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Time for a 30% Club in Congress

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Every time I hear that conservative complaint, “Government is the problem,” I think, “Well, you created it, gentlemen.”

When Congress convened this year, it did so with a record 108 women, which represents about 15% of total membership. Why don’t we set a goal of doubling that percentage? The 30% figure has a special significance that I will explain later, but first let’s look at some reasons why it may be possible.

For one thing, according to a Gallup poll, the approval rating of Congress dropped to 14% two months before the election, the lowest rate preceding an election in 40 years. Virtually everyone is feeling disgusted with the institution. The election brought some big changes, but maybe not the ones that Americans really want.change

The evidence of a general receptivity to feminine leadership in both government and corporate America comes from a number of places. One is a study published in January by the Pew Research Center, a nonpartisan think tank. Here are some interesting findings quoted almost verbatim from “Women and Leadership.”

  • According to the majority of Americans, women are every bit as capable as men of being good political leaders.
  • Most Americans find women indistinguishable from men on key leadership traits such as intelligence and capacity for innovation, with many saying that women are stronger than men in terms of being compassionate and organized.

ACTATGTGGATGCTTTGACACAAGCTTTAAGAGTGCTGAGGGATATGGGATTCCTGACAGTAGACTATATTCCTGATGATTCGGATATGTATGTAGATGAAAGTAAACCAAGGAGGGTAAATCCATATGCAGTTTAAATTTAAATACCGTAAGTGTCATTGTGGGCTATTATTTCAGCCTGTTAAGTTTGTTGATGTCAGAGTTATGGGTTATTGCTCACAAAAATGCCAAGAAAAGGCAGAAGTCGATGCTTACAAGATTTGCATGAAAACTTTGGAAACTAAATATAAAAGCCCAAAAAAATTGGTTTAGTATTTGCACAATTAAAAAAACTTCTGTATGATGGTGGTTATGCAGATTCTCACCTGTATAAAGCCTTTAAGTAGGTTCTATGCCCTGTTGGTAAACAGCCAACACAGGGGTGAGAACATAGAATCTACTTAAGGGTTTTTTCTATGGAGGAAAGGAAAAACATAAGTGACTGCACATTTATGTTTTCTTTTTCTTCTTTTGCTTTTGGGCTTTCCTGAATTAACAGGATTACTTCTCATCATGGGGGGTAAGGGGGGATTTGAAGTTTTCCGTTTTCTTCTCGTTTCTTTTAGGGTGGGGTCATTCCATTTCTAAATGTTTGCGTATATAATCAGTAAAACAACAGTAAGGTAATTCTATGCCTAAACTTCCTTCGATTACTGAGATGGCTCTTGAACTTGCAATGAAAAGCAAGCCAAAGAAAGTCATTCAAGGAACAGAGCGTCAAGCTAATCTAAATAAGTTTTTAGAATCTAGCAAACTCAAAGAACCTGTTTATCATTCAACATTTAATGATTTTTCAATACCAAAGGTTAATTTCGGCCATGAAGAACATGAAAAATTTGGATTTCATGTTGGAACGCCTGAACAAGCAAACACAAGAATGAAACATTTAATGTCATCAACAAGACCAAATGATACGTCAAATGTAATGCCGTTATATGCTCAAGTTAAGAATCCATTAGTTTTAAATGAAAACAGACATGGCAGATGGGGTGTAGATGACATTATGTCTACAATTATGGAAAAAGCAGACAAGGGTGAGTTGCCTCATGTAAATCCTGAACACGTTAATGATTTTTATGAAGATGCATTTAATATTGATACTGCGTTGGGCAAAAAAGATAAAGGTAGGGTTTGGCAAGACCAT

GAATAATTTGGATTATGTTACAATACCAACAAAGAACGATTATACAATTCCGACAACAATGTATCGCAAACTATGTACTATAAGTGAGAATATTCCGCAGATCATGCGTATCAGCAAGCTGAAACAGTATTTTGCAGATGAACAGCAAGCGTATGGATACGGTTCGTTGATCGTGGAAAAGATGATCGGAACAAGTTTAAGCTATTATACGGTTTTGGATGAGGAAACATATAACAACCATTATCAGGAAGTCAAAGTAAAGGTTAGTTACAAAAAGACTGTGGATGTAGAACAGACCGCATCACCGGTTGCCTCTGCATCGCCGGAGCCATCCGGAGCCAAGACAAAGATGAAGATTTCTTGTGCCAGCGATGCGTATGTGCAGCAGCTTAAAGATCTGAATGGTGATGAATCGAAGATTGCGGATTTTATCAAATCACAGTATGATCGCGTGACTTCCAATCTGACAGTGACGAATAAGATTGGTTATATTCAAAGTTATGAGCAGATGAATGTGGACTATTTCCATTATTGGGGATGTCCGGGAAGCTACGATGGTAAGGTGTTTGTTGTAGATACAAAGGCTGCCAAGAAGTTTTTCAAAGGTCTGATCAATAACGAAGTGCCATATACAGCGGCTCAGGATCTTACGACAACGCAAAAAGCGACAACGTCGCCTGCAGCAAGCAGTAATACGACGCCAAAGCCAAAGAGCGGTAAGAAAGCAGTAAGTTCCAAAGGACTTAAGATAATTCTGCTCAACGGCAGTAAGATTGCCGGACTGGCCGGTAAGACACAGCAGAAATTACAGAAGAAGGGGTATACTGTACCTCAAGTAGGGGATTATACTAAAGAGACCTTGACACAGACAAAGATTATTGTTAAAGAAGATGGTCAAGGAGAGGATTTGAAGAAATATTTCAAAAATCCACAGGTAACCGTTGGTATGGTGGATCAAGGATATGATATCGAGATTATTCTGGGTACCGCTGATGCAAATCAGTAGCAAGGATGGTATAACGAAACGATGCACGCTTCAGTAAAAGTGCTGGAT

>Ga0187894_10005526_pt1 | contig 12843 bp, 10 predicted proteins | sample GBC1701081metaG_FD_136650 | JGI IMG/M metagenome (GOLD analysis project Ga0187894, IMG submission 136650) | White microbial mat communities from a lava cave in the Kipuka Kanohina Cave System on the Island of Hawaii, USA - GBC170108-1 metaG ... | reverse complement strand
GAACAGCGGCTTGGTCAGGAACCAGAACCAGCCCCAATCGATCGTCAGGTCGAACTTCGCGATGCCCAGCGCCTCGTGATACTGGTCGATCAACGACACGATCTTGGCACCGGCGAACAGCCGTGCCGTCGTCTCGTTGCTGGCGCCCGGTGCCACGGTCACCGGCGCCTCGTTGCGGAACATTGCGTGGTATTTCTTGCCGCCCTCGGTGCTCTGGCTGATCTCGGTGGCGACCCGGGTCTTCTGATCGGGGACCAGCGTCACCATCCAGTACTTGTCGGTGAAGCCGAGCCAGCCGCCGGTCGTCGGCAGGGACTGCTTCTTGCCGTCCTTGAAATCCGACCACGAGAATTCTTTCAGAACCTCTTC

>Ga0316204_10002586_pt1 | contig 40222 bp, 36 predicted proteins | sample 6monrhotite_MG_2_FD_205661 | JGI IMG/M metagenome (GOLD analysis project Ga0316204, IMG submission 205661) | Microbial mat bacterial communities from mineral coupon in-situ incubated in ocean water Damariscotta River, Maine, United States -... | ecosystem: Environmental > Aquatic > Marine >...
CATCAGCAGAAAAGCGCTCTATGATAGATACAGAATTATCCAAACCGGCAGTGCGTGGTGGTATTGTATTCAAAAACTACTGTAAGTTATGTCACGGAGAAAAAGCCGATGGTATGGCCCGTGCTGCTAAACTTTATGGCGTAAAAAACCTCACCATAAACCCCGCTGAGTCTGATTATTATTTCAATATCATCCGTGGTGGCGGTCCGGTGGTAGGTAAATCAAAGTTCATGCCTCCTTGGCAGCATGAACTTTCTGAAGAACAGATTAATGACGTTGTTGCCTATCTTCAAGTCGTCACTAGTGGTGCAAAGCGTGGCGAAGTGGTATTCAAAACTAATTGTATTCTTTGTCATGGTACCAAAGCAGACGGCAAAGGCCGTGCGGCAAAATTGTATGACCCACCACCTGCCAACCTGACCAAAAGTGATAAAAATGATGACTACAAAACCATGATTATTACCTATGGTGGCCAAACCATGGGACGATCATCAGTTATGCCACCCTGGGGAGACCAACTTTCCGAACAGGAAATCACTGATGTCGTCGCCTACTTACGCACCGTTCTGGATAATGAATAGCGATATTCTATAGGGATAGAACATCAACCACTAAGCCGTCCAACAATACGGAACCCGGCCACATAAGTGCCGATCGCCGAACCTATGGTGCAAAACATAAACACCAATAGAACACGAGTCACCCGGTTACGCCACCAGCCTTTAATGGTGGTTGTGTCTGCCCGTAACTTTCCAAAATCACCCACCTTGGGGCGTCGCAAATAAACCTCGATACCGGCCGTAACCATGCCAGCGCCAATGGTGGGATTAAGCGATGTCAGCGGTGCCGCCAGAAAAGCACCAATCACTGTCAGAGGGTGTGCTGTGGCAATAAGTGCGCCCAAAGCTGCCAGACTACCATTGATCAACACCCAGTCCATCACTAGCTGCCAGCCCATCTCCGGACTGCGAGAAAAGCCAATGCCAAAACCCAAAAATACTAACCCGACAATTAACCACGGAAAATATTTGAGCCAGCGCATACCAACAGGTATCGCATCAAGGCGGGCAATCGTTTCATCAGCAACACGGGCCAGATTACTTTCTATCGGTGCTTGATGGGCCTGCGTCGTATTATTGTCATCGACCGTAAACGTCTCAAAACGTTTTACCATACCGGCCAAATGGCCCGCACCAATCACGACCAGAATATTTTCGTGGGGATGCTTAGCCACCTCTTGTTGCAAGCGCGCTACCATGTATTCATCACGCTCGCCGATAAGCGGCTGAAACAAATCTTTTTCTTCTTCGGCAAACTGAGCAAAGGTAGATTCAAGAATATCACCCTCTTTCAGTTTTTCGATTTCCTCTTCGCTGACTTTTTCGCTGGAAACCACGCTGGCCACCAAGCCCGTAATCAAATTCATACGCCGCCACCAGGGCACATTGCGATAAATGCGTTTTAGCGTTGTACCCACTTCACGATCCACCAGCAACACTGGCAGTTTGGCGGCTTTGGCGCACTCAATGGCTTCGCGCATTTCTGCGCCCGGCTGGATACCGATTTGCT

• Approximately four times as many people think women are better at compromise than men are.
  • Women are perceived to be more honest and ethical than men.

Fancy that. I had no idea that we were held in such high regard. Further detail adds to the impression that we are “comers.” As evidence of drive and ambition, women have outnumbered men in both college enrollment and completion rates since the 1990s.

The 30% figure I mentioned at the outset comes from a new movement in the corporate world (the 30% Club) to increase representation by women on boards of directors. It was launched in London by a money manager named Helena Morrissey. Now there is a chapter of the 30% Club in New York as well as in Hong Kong, South Africa, and Ireland. Apparently, research by respected consulting firms like McKinsey & Company has revealed that, as a result of “fresh thinking,” more diverse boards provide better shareholder returns.

Clearly Congress could do with some fresh thinking too, and that 30% goal for feminine representation sounds reasonable. What’s good for business could be good for government. Every time I hear that complaint, “Government is the problem,” I always think, “Well, you created it, gentlemen.”

This will, of course, be challenging. Women typically do not have the resources and the connections needed to run successfully against well-funded male counterparts. This is especially true among conservative candidates. For example, 79 of the women in Congress are Democrats and only 29 are Republican.

Since we need some fresh thinking, however, perhaps we should consider fundraising targeted at women for the benefit of women. And if women are so much better at compromise, then the party affiliation does not matter much. We’d just be going for the 30%–for now.

So the door seems to be opening for women at a time in history when we really need a new quality of leadership. One last point from the Pew Research Center may help with perspective: 73% of those polled expect to see a female president in their lifetime. Amazing.

One must be realistic about the immediate possibilities, however, and much needs to be done to prepare for larger responsibilities. And how would the feminine focus in Congress be different? My next blog will discuss some possibilities.

 

 

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